Besides, even after months of people telling me, and of me, telling myself, “It’s not your fault”…deep inside, I still feel that it was. My inner child is utterly convinced that there must have been something inherently wrong with me in order to have been treated that way by someone who should have loved me. So, no I am not angry with him. I am angry with myself. So should I forgive myself then? But you said it was not my fault! If I forgive myself that means it was my fault and if that is true I am inherently flawed and unforgivable so it doesn’t matter anyway. I know that is illogical, but the subconscious is not always logical.
I imagine that it is hard for you to comprehend that I am not angry with my abuser, but it’s true. For example, just yesterday I was overcome with some long repressed emotion. I wept because he didn’t love me. How I wanted him too! How I tried to please him! And yet it was never enough. I still feel the sting of that rejection.
The next issue I have with forgiving, at least for now, is that if you tell me to forgive now, before I have even had a chance to feel angry, that negates my right to be angry. Should I not be angry about what happened to me? Would you have me believe that I have no right to be angry about my stolen innocence? No right to be angry about the emotional, physical and spiritual repercussions I suffer because of the abuse? I am just beginning to allow myself to feel anger. Sometimes it flares up like a back-draft so suddenly and so intensely that it frightens me. I believe, however, feeling that anger is part of the healing process. Should I forgive now and miss this portion of the healing? Surely not. I need to feel this anger so that there will be something to forgive.
An overemphasis on forgiveness, implies to me more concern for my abuser than for myself. Yes, I know, forgiveness is for me…to relieve me of the heavy burden. Still just as blaming myself for the abuse is illogical (but none the less deeply ingrained in me,) so is the idea that “forgive your abuser” means you are more concerned about his welfare than my own.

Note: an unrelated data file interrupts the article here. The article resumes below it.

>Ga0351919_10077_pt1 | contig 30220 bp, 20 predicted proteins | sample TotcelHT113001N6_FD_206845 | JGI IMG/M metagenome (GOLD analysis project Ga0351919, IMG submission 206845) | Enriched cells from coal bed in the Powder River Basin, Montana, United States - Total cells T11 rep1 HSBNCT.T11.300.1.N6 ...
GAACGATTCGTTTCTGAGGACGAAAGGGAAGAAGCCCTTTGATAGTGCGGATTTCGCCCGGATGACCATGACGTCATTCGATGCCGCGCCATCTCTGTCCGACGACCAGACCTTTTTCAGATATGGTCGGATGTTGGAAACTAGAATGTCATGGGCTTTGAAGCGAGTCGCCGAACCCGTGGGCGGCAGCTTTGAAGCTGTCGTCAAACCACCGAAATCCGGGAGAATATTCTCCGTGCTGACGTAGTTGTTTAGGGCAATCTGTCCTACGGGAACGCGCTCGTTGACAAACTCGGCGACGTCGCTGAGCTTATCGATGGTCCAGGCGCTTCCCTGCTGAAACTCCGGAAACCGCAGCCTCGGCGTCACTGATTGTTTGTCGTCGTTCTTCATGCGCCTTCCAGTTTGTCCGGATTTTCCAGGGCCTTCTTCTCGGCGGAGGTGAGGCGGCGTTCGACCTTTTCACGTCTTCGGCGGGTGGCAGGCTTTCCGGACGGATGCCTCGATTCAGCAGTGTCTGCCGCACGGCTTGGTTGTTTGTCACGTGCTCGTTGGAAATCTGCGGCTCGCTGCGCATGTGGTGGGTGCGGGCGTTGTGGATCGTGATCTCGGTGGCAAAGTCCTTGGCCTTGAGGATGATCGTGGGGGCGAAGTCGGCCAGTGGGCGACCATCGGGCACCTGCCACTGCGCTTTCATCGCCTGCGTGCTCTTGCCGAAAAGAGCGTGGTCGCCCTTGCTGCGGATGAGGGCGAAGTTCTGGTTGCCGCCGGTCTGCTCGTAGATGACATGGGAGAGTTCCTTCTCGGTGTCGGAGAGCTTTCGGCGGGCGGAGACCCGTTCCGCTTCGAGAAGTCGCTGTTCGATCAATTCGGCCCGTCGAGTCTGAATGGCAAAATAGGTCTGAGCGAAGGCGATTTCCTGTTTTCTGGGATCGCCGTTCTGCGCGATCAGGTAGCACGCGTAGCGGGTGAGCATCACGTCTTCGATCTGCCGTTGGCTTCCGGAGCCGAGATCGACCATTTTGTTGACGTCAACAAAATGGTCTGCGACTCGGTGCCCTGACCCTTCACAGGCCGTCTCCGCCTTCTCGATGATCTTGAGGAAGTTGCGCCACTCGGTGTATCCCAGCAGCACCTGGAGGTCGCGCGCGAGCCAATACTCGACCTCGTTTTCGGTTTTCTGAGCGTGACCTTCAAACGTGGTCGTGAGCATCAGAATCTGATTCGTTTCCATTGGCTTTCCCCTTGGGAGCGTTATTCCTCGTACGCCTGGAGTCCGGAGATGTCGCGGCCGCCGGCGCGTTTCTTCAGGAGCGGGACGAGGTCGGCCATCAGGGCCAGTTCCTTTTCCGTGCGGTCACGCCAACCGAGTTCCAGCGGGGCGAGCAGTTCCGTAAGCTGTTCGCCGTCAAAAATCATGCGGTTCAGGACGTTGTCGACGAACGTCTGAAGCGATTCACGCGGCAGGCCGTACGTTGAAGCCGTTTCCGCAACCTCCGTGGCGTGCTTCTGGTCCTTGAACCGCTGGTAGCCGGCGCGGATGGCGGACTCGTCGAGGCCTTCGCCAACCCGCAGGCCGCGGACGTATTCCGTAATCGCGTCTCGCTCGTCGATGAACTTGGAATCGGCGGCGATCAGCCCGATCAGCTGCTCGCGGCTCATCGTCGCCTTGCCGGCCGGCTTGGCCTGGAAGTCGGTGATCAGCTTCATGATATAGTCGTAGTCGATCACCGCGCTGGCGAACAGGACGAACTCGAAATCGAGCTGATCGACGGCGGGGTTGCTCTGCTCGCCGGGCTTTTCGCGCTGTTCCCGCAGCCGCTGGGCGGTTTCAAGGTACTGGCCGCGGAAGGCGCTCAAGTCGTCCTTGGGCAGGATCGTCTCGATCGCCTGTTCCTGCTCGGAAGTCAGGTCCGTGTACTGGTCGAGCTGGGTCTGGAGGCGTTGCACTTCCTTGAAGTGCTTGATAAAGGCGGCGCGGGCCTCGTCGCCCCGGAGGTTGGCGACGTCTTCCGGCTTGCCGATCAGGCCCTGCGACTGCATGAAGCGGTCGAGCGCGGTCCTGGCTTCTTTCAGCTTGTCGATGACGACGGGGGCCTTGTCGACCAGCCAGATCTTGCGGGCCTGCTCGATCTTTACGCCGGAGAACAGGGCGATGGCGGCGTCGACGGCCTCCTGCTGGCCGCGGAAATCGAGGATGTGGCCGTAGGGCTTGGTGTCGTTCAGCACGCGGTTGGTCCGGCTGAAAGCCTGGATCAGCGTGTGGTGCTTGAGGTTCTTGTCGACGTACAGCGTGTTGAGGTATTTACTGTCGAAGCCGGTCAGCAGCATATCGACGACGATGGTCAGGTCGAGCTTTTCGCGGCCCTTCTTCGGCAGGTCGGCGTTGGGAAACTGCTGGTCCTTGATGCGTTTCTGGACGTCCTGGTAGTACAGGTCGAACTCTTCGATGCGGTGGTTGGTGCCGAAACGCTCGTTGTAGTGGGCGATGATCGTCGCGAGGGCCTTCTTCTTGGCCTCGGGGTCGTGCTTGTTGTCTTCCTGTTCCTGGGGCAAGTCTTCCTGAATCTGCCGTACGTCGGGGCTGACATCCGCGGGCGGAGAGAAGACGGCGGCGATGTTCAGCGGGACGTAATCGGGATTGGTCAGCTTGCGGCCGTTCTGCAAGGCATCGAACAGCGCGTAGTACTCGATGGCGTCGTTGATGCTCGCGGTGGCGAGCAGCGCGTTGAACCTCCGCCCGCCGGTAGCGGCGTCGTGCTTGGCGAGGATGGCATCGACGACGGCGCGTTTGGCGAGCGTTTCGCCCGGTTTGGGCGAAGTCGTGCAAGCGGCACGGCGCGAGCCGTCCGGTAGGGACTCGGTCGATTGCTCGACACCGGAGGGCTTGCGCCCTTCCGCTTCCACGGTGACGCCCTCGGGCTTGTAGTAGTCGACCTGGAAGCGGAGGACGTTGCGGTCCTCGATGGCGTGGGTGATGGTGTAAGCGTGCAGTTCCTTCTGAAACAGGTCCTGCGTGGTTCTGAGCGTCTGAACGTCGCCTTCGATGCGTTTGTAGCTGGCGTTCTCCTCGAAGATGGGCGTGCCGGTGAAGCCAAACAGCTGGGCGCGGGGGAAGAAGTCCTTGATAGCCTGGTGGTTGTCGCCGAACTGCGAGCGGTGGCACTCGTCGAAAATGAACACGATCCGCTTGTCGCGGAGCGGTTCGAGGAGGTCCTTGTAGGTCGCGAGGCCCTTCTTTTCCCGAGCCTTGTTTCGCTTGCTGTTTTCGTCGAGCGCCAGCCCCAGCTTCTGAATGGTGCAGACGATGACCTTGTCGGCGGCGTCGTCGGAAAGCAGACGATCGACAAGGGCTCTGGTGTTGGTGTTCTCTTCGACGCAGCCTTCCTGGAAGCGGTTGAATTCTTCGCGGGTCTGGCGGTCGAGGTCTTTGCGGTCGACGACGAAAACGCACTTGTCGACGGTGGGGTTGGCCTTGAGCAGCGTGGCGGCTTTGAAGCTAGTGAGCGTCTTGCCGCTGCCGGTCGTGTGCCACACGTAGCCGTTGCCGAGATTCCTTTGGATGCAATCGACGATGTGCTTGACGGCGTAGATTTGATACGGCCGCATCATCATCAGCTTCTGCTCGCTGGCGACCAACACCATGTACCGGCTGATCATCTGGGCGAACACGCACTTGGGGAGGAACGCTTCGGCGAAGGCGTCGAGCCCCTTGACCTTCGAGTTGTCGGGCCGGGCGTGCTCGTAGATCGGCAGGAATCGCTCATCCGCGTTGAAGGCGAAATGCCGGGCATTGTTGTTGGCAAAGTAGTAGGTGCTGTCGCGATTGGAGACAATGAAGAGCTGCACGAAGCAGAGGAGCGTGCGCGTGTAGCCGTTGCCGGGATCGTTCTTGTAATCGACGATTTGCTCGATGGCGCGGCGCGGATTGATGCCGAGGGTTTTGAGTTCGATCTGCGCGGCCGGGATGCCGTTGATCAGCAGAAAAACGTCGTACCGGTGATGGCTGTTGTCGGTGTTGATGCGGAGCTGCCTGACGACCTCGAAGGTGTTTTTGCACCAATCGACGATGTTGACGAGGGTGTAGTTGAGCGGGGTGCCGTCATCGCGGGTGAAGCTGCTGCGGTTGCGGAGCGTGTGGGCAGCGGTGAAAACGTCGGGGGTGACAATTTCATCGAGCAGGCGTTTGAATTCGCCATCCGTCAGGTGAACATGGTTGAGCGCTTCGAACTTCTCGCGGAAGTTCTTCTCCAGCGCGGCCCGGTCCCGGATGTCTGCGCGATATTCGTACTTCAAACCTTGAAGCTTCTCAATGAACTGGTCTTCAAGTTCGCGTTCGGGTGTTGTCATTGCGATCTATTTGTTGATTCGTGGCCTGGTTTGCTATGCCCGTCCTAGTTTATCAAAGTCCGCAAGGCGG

Finally, when people talk about forgiveness, it feels to me that they think they are offering me a life-preserver, a magic bullet…a quick fix. Here, Leslie, just take this forgiveness pill like a good girl and then we can all be happy again. I wish it were that simple. And because I feel anger (that confusing emotion) whenever someone mentions forgiveness, it reinforces a part of me that feels I am fundamentally flawed. “See, these nice church people want to help, and you just get mad at them…it is because you are bad.”
There is a movie I love to watch called “The Testaments”. It is about the Savior’s life and so during parts of the movie you see Him going about healing people. I often weep when I watch that. I wish that He would come and heal me that way…in an instant. Though I know He could do that for me, I also know He won’t. He still has the power to make the lame walk or to cure leprosy…or cancer…but more often He allows us to struggle through it…supporting us along the way…for reasons that surely must be clearer in Heaven than they are to us right now. And so…just as a person with cancer often passes through a dark and difficult time before healing comes (if it comes), I, too, must travel through a dark and difficult time on my journey to healing.
I do believe in forgiveness, and when I am ready I will forgive my abuser, and I will forgive God, and perhaps I will even forgive myself. But it’s going to take some time, and in the meantime….
Don’t rush me.